Sunday, September 11, 2005

DK's Cabinet: P-G's Policies

Assuming, brightly if perhaps naively, that the Devil in his Kitchen aims to win power by exclusively peaceful and democratic means and that your law-abiding and respectful Pedant-General is not getting himself muddled up with some serious skullduggery, we must take the lucid advice of His Honour B C Maddocks in this Thursday's edition of the Torygraph.

We need Principles to underpin any Policies. We must have coherent Policies in order to win Power. Principles, therefore, are the order of the day.

Ahem. [Clears throat. Looks pensive. Strokes beard that is growing longer and longer as we wait for inspiration. Twiddles thumbs. Hopes audience will stop looking at me and go away for a moment.]

Considering then things that are important to the Home Office, we have, in no particular order:
  • The role of the family in instilling a sense of right and wrong. i.e. turning out self-disciplined citizens;

  • An hour of a beat policeman's time spent filling in a form is almost precisely one hour of a beat policeman's time not being a beat policeman;

  • Welfare state and compensation/Health and Safety culture that penalises risk and denies that individuals are responsible for their own actions;

  • Apparent inability of Government - and especially its parliamentary drafters - to anticipate the most ludicrously obvious bad side-effects of their shoddy legislation;

  • Total failure of almost everyone concerned - excluding, of course, your entirely infallible Pedant-General - to recognise that foreign nationals of all stripes are only ever in this country on condition that they don't screw us around. To suggest that a non-UK national who is regarded as a threat to the nation or generally not conducive to the public good has the same right to reside in the UK as a UK national is entirely mind-bogglingly obvious insanity of the highest order;

  • Forgiveness is very strictly contigent upon acknowledgement and REPENTANCE of sins committed;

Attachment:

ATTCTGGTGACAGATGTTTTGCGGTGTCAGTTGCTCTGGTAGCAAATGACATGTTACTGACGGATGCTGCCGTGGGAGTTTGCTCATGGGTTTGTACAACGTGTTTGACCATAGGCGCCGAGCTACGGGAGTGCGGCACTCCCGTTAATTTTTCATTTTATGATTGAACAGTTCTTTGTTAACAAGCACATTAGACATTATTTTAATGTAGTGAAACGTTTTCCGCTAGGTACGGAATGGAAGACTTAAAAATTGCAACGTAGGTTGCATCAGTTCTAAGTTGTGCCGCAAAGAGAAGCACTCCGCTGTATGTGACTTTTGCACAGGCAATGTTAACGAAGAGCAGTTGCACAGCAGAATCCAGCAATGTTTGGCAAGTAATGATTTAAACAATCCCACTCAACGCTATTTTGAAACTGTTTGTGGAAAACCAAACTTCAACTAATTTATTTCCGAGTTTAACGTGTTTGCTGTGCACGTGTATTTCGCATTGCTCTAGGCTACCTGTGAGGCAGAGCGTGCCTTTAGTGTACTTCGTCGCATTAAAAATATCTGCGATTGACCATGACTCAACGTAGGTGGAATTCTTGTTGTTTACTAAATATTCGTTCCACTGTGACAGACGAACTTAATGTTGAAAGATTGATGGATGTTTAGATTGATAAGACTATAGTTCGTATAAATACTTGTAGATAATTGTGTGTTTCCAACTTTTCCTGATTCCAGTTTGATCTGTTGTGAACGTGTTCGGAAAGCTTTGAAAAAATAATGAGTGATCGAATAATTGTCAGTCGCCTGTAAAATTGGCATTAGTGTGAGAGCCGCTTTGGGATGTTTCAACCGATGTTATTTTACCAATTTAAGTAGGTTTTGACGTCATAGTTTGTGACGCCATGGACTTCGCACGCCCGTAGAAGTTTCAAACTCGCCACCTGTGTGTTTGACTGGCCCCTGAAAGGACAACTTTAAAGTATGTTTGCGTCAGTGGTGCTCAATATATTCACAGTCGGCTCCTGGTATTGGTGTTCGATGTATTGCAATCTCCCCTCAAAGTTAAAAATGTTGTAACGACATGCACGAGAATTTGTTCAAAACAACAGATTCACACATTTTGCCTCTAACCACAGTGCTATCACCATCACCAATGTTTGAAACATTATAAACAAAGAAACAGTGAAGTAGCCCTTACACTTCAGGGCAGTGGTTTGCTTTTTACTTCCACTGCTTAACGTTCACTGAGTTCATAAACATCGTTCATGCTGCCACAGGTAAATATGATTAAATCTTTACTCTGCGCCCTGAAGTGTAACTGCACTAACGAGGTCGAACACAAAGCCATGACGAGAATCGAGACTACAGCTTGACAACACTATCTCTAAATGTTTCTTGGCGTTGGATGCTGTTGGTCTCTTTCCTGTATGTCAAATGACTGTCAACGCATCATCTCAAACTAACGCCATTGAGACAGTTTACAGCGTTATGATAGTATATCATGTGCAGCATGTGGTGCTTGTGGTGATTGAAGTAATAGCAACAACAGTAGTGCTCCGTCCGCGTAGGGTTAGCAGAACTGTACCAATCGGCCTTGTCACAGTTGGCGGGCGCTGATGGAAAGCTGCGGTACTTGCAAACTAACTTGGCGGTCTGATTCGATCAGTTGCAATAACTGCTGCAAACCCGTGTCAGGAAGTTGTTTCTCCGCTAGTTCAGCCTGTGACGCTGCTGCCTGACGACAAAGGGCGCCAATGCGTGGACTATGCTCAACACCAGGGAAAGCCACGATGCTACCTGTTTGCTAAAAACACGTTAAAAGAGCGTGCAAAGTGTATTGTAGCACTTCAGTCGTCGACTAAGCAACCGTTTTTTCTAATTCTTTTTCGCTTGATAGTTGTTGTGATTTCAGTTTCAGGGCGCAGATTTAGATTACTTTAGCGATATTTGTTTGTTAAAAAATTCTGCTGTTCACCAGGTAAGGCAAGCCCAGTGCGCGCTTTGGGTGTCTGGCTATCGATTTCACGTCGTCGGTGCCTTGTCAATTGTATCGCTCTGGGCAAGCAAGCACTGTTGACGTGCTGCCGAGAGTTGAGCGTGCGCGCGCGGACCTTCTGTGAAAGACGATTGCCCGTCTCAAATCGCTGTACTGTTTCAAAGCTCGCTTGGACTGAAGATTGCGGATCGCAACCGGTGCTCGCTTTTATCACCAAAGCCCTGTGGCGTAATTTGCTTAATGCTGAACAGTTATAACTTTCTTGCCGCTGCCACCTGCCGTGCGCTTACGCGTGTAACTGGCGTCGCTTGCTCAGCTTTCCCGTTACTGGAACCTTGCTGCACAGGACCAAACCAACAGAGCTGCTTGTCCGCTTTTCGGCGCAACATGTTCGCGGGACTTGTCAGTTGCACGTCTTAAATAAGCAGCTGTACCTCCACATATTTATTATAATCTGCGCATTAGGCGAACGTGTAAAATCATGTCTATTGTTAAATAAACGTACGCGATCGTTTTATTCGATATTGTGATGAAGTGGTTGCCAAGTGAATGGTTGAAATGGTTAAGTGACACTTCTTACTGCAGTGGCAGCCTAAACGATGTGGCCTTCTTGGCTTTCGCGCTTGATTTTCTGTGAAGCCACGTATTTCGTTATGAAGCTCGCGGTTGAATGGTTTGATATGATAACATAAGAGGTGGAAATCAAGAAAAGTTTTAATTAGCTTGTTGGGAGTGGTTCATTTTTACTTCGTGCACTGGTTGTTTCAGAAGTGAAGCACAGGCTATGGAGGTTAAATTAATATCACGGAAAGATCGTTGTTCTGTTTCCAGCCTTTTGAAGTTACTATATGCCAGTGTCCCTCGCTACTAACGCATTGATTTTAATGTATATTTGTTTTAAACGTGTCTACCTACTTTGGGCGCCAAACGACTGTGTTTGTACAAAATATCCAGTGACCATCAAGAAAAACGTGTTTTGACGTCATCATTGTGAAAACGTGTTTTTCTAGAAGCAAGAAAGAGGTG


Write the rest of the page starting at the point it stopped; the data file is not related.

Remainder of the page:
• All cannot have prizes. At least, not if the prizes are to mean anything worthwhile;

  • Life is unfair. But it is pretty much equally unfair for everyone, if you allow me that rather natty little paradox.

But what does all this mean? Well, first of all, it means that we must all, individually be responsible for our own actions. Your hooded sneering teenage vandal may well be a victim of those elements of society that have failed him (starting with and primarily because of his parents) but he is still a moral agent. If he knifes an old lady in the street, that is HIS decision alone. In this action he is NOT a victim of circumstance. Equally, if I trip on a dodgy piece of pavement in the road and break my ankle, the council is very unlikely to be ENTIRELY responsible for my misfortune. Did I, for example, really look where I was going?

To be honest, and far be it from your stalwart Pedant-General to shirk responsible and fail to step up to the plate and all that - the Home Office appears to be there primarily to do the fire fighting and dirty work. The things that really need to be done to make this country a better safer and nicer place are the responsibilities of others...
  • Instilling a sense of right and wrong: Parents - struggle to see where state can help at all here;
  • Encouraging people to take responsibility for their own lives: Tax system mostly